Ravi subramanian – In The Name Of God
In The Name Of God – Ravi subramanian
In The Name Of God. Anantha Padmanabha Swamy Temple in Thiruvananthapuram safeguards within its sacrosanct walls centuries of customs and rituals, unimaginable wealth and an unwavering calm. Until a dead body turns up in its holy pond . . .And then another. The murders threaten to shake the temple’s very foundation, and when fingers point to its sealed vaults and its custodian, Aswathi Thirunal Dharmaraja Varma, the titular king of Travancore, all hell breaks loose. Meanwhile, a high-profile heist in a jewellery store at the Wafi Mall in Dubai leads investigators to a massive smuggling racket and brings Kabir Khan, additional director of the CBI, into the heart of south India. In Mumbai, a series of high-intensity explosions kills many, threatening to dismantle the country’s most coveted diamond trade.Could these incidents be related? Racing against time, Kabir tries to unravel the puzzle, separating fact from fiction, history from religion, and put a stop to the killing spree. Slick, riveting and fast-paced,In the Name of God is Ravi Subramanian’s most gripping novel yet.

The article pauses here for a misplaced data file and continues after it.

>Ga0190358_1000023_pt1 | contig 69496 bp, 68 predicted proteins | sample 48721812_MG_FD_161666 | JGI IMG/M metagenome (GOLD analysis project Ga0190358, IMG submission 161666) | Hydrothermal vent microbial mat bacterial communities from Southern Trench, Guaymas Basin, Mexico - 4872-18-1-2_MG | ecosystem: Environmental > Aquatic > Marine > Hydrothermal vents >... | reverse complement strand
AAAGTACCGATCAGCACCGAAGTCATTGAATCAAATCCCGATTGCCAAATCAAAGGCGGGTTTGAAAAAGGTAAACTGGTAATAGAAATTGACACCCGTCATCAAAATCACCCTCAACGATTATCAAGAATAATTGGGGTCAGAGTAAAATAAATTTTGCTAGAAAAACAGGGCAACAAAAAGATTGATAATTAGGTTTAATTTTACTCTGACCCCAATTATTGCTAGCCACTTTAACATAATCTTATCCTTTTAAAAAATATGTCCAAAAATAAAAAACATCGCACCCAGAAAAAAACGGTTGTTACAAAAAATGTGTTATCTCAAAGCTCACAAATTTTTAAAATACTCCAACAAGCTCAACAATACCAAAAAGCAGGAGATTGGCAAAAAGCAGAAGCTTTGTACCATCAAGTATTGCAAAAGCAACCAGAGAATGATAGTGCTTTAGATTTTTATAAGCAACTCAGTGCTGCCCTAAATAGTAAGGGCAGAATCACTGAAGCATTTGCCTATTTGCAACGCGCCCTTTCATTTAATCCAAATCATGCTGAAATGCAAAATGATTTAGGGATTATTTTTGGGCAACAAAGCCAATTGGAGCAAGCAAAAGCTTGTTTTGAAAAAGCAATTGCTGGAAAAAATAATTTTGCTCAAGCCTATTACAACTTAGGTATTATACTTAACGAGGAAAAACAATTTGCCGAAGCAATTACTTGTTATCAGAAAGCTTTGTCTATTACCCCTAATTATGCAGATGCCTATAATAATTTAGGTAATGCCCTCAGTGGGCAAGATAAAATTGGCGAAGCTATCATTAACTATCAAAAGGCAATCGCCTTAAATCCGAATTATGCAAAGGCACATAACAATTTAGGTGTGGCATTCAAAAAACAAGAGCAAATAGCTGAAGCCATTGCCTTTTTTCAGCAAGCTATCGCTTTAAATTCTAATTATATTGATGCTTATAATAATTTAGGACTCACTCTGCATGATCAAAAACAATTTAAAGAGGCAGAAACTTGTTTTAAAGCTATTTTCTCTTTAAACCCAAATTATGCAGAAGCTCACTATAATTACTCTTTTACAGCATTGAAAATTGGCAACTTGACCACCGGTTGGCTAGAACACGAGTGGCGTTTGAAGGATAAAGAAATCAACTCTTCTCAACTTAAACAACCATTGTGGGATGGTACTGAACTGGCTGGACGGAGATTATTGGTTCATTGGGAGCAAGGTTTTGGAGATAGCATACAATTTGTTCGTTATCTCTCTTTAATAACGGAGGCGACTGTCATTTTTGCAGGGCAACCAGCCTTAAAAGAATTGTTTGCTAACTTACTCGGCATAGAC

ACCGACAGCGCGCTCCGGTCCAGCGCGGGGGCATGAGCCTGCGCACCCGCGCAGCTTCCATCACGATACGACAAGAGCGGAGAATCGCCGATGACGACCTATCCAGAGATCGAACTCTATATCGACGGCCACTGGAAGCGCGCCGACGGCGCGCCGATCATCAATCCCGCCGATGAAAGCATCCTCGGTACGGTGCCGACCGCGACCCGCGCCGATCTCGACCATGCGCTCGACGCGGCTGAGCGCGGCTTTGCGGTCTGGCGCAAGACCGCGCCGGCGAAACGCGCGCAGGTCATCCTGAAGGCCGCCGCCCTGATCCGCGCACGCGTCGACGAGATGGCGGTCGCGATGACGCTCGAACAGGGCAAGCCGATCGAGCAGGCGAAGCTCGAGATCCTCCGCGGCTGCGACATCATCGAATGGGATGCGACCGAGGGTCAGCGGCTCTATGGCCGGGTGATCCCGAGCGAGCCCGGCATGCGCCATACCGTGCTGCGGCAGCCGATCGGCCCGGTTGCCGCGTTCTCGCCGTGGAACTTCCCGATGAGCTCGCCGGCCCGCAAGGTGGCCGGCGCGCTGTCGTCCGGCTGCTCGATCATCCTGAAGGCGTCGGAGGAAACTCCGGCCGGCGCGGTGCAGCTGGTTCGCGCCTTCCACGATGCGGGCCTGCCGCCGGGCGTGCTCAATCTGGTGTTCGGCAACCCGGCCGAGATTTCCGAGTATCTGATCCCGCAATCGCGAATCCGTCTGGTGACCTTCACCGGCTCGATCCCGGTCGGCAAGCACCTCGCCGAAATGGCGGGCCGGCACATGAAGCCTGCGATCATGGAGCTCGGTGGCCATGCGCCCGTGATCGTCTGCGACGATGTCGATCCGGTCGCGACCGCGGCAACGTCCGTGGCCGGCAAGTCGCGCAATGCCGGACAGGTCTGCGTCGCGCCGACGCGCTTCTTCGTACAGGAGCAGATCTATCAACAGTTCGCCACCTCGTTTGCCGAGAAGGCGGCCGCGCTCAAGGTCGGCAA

Irrespective of the plotline, Ravi sir’s thrillers always come up with a fast-paced read, loads of unexpected twists and turns, powerful characterization and highly visualistic narrative. In The Name of God, the latest offering by the author recounts the multiple murders in and around the precincts of the famous Anantha Padmanabha Swami temple, known across the globe for its immense fortune and the adventurous journey of the investigators as they begin to unravel the biggest mystery. –By Madhu Bairy on 28 June 2017
The author has grown considerably from his initial writing in his early books. This was a thoroughly impressive thriller and kept me captivated. Liked his style of keeping the mind of the reader engaged. The obvious thoughts that one hazards is thrown away in the very next page. Shall excuse the writer for keeping some knots untied till the end but one ought to appreciate that it is difficult to carve new plots in every chapter. Another appreciation worthy aspect was the blend of facts from the modern world with the fictitious plot. –By Sukhamaya Swain on 6 July 2017
I’ve read every book of Ravi Subramanian, though I don’t read much of fiction. ” In the name of God” is as usual fast paced and unputdownable from the first page. Ravi puts in a lot of effort researching to make his plots authentic so there’s a lot of learning too from his books. This one was so interesting that I preferred to forego 2 afternoon sessions of playing Bridge (a priority for me) just to finish it. A great read. Buy it
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